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  December 23rd, 2016 | Written by

UNCTAD Port Data Project Gathers Steam

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  • UNCTAD's port data project now has 42 participating ports.
  • The premise of UNCTAD's port data project is that better data analysis leads to better performance.
  • Most port data is not aggregated at the individual port level.

UNCTAD’s port data project is gathering steam, with 13 new ports signing on in November 2016. This brings the total to 42 participating ports from Africa, Asia, Latin America, and Europe.

The premise of the effort is that better data analysis leads to better performance. In the case of ports—the gateway for more than 80 percent of the raw materials, food, electronics, and similar goods in global trade—improved performance lowers trade costs, meaning consumers spend less for products and businesses compete better in the global economy.

“For ports to work better, managers need to benchmark their performance on a wide range of indicators,” said Mark Assaf the project’s manager. “But there’s a lack of reliable data for port managers to use.”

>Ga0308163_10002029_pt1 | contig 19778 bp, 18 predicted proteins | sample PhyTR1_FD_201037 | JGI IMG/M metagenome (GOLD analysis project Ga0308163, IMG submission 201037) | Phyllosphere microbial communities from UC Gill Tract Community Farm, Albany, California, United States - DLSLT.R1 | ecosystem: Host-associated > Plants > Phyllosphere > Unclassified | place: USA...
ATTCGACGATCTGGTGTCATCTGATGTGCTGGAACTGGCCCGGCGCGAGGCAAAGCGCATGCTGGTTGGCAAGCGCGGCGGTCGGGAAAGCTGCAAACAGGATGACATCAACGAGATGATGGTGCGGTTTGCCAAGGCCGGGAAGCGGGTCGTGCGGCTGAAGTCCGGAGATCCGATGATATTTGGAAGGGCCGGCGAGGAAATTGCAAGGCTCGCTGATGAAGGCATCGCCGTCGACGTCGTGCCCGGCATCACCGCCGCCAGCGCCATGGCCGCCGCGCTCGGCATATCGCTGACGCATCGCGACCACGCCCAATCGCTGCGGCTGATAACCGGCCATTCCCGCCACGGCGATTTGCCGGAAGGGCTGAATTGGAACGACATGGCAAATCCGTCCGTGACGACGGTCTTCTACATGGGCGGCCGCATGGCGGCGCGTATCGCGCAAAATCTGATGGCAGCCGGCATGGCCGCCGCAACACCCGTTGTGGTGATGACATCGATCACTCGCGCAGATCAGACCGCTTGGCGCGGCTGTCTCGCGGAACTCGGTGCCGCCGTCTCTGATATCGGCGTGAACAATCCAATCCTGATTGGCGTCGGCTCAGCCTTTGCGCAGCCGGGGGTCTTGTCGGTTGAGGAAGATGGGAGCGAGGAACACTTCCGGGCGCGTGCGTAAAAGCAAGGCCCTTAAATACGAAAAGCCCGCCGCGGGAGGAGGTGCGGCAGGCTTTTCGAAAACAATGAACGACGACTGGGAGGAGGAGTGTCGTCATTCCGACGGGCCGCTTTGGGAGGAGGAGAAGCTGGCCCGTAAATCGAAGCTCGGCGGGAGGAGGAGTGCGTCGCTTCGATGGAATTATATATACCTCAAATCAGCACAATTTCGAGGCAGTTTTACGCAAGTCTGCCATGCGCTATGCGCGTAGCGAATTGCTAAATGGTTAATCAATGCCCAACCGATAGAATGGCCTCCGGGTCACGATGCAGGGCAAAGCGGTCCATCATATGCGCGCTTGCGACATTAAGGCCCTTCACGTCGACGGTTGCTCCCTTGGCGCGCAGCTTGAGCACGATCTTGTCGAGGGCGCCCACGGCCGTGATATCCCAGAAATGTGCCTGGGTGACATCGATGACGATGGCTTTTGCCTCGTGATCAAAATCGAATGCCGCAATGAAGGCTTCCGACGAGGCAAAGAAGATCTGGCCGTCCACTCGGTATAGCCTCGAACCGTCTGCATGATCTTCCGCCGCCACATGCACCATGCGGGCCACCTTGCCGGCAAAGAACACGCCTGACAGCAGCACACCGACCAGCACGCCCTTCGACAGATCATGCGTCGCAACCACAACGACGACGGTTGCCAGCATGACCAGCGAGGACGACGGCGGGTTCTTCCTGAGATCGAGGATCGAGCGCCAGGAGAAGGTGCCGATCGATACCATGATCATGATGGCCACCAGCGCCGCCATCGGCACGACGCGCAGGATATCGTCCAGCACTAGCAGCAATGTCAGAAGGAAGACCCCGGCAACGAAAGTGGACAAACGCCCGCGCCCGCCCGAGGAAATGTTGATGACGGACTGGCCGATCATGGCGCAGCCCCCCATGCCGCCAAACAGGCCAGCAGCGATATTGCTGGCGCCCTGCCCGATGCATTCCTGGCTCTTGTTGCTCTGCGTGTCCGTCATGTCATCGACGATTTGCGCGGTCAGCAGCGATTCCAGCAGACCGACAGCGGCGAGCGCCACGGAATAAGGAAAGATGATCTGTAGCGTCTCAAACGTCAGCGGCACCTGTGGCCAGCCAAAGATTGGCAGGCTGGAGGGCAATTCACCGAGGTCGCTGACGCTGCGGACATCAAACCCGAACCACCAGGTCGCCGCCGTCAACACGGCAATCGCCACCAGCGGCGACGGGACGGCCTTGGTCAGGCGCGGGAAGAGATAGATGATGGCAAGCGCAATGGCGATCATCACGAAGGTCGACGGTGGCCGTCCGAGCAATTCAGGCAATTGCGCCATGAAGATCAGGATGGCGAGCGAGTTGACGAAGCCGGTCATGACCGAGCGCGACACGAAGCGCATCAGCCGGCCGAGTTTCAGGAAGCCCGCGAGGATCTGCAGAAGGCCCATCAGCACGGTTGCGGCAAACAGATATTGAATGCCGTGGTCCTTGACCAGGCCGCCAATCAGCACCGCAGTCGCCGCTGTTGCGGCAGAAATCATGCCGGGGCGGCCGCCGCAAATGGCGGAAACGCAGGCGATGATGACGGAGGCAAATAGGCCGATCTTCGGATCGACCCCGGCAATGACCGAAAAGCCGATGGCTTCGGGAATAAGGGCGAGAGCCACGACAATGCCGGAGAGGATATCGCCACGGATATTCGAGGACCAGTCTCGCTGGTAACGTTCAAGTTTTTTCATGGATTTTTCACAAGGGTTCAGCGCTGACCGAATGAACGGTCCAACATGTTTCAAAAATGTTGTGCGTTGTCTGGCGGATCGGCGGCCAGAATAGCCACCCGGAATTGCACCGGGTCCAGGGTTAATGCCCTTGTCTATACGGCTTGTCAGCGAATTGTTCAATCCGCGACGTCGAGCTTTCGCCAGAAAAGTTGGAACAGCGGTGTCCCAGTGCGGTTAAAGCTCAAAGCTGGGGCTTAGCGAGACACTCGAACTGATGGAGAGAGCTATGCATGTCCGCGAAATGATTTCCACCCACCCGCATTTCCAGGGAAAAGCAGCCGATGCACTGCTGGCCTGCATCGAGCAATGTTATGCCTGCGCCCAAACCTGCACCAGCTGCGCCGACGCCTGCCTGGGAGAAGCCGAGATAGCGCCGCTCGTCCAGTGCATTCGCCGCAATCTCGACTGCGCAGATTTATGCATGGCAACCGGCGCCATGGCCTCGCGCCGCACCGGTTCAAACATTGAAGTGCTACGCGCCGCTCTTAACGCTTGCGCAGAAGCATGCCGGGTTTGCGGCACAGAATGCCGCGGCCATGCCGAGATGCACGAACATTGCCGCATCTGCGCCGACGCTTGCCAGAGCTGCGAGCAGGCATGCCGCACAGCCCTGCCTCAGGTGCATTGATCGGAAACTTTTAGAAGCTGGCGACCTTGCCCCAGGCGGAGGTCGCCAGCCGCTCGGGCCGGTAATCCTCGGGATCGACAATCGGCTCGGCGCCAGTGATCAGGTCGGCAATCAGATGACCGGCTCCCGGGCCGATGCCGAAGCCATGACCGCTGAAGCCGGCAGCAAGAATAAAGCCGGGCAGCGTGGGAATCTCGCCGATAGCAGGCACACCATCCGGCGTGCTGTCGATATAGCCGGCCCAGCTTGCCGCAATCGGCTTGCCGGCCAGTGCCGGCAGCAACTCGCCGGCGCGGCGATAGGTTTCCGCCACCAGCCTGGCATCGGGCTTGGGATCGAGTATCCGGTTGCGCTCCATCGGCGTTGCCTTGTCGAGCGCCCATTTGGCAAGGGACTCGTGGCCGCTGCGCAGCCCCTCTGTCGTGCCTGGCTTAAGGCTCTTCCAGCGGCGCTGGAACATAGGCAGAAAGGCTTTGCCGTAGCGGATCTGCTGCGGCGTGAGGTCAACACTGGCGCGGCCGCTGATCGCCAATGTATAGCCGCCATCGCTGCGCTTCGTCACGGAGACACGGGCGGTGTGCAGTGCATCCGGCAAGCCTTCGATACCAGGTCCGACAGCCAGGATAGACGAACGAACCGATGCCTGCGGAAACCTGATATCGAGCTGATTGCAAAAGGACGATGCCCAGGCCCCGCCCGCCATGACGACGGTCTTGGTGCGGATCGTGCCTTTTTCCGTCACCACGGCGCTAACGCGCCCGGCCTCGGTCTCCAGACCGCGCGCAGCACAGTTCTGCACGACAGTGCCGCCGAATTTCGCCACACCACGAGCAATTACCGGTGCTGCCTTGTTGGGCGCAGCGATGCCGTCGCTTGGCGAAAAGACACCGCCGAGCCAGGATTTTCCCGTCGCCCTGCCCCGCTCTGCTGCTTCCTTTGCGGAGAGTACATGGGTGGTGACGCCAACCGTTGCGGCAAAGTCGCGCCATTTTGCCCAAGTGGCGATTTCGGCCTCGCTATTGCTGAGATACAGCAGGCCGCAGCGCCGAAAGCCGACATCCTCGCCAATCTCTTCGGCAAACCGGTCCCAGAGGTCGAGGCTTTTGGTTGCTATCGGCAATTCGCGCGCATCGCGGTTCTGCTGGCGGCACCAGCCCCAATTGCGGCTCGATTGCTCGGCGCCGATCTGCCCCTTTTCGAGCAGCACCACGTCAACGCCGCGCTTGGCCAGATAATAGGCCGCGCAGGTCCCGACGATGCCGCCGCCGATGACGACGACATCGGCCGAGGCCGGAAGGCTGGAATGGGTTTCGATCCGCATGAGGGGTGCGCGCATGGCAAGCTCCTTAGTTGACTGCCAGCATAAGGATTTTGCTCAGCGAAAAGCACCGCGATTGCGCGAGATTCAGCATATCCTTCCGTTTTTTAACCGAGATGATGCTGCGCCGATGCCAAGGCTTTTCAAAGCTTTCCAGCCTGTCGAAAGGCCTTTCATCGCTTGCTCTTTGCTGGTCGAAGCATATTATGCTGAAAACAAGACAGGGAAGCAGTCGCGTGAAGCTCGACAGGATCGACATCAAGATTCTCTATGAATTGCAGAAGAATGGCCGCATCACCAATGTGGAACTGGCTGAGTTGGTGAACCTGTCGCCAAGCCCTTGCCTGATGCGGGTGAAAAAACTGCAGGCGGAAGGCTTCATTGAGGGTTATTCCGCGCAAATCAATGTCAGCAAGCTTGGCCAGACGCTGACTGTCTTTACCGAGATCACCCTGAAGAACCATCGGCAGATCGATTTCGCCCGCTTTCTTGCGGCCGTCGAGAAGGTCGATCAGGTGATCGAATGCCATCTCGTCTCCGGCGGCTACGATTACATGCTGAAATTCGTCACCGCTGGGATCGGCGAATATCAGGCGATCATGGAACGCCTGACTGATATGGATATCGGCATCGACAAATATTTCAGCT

Most port data is aggregated at the country and not the individual port level, and with the exception of containers, few global standards exist.

“Port managers want to know that they can trust the data, and that they’re comparing apples to apples,” said Assaf. “This is why from day one we’ve made sure the ports in the project agree on the indicators, the units of measurement and the methodology.” UNCTAD verifies the data and ensures it remains confidential.

The project, which started in 2013, now covers 23 indicators on financial stability, labor productivity, and operational efficiency. The customized assessment—called a scorecard—looks at indicators ranging from revenue generated per employee, to average ship waiting times, to tonnage handled per hectare of land.

One port’s scorecard, for example, showed that its handling rates are competitive for containers but not for dry bulk. For another port, it revealed that labour costs are competitive, but that this is due more to lower wages than higher productivity.

“The type of detailed performance analysis the scorecard allows is extremely helpful for honing in on the weaker links in our operations, and coming up with better strategies,” said Hector Miole, assistant general manager for operations at the Philippine Ports Authority. “As an island nation, we manage hundreds of ports, and not all provide the same data, so the project is helping us harmonize information too.”

The ports’ scorecards, which currently assess data from 2010–2015, will be updated annually.

UNCTAD has been helping ports improve their management since 1996, working with some 200 ports in 29 countries in Africa, Asia and Latin America.